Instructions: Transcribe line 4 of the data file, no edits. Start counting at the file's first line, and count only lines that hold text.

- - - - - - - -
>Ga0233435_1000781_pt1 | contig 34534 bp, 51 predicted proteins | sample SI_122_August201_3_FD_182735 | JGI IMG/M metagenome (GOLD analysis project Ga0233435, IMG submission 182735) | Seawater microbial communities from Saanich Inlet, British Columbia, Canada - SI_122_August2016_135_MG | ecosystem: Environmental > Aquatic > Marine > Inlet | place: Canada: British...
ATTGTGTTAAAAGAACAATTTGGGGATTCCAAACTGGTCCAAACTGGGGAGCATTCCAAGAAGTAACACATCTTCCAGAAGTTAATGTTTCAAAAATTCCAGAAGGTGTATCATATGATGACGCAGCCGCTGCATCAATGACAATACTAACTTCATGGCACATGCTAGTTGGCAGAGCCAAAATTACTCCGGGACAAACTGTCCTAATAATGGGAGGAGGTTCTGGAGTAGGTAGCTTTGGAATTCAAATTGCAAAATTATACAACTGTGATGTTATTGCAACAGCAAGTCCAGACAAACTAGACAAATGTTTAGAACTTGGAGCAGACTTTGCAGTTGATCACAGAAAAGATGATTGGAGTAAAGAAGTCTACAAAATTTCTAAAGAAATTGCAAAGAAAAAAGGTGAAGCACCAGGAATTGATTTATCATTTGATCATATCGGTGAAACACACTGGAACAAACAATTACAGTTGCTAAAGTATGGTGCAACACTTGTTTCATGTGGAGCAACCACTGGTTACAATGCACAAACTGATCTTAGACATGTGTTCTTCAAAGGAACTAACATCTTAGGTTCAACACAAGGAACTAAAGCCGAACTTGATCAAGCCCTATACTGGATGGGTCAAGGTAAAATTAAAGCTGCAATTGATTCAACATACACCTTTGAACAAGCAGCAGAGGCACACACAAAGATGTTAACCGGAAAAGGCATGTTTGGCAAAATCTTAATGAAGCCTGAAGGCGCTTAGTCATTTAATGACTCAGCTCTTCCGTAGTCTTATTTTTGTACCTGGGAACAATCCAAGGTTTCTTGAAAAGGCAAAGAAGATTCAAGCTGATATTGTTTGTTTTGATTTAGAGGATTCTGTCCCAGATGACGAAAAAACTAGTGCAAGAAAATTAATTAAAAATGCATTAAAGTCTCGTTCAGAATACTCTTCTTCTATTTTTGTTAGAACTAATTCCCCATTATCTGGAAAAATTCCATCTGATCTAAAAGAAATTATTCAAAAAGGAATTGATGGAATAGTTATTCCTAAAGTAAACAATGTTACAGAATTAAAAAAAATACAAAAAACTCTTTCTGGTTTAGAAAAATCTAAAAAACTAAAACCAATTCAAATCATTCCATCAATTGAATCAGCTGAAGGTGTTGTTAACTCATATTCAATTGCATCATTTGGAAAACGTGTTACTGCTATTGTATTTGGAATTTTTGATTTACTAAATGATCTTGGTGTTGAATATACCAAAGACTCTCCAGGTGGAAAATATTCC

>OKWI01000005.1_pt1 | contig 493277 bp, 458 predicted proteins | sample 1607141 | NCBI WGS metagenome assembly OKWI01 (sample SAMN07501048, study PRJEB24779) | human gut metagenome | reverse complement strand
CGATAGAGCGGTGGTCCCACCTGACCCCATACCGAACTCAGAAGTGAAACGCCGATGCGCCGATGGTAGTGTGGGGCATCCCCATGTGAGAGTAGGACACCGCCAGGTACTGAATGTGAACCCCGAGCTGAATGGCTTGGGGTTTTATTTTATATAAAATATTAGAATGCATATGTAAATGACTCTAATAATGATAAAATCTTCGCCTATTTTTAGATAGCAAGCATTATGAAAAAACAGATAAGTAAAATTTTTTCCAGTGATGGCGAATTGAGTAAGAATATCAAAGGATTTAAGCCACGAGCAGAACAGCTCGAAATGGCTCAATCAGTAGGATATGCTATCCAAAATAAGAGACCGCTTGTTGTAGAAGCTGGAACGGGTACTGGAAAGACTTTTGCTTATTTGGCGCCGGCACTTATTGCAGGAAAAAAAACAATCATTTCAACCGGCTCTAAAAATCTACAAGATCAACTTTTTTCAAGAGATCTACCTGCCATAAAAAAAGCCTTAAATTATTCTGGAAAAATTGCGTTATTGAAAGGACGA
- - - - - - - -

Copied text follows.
CGATAGAGCGGTGGTCCCACCTGACCCCATACCGAACTCAGAAGTGAAACGCCGATGCGCCGATGGTAGTGTGGGGCATCCCCATGTGAGAGTAGGACACCGCCAGGTACTGAATGTGAACCCCGAGCTGAATGGCTTGGGGTTTTATTTTATATAAAATATTAGAATGCATATGTAAATGACTCTAATAATGATAAAATCTTCGCCTATTTTTAGATAGCAAGCATTATGAAAAAACAGATAAGTAAAATTTTTTCCAGTGATGGCGAATTGAGTAAGAATATCAAAGGATTTAAGCCACGAGCAGAACAGCTCGAAATGGCTCAATCAGTAGGATATGCTATCCAAAATAAGAGACCGCTTGTTGTAGAAGCTGGAACGGGTACTGGAAAGACTTTTGCTTATTTGGCGCCGGCACTTATTGCAGGAAAAAAAACAATCATTTCAACCGGCTCTAAAAATCTACAAGATCAACTTTTTTCAAGAGATCTACCTGCCATAAAAAAAGCCTTAAATTATTCTGGAAAAATTGCGTTATTGAAAGGACGA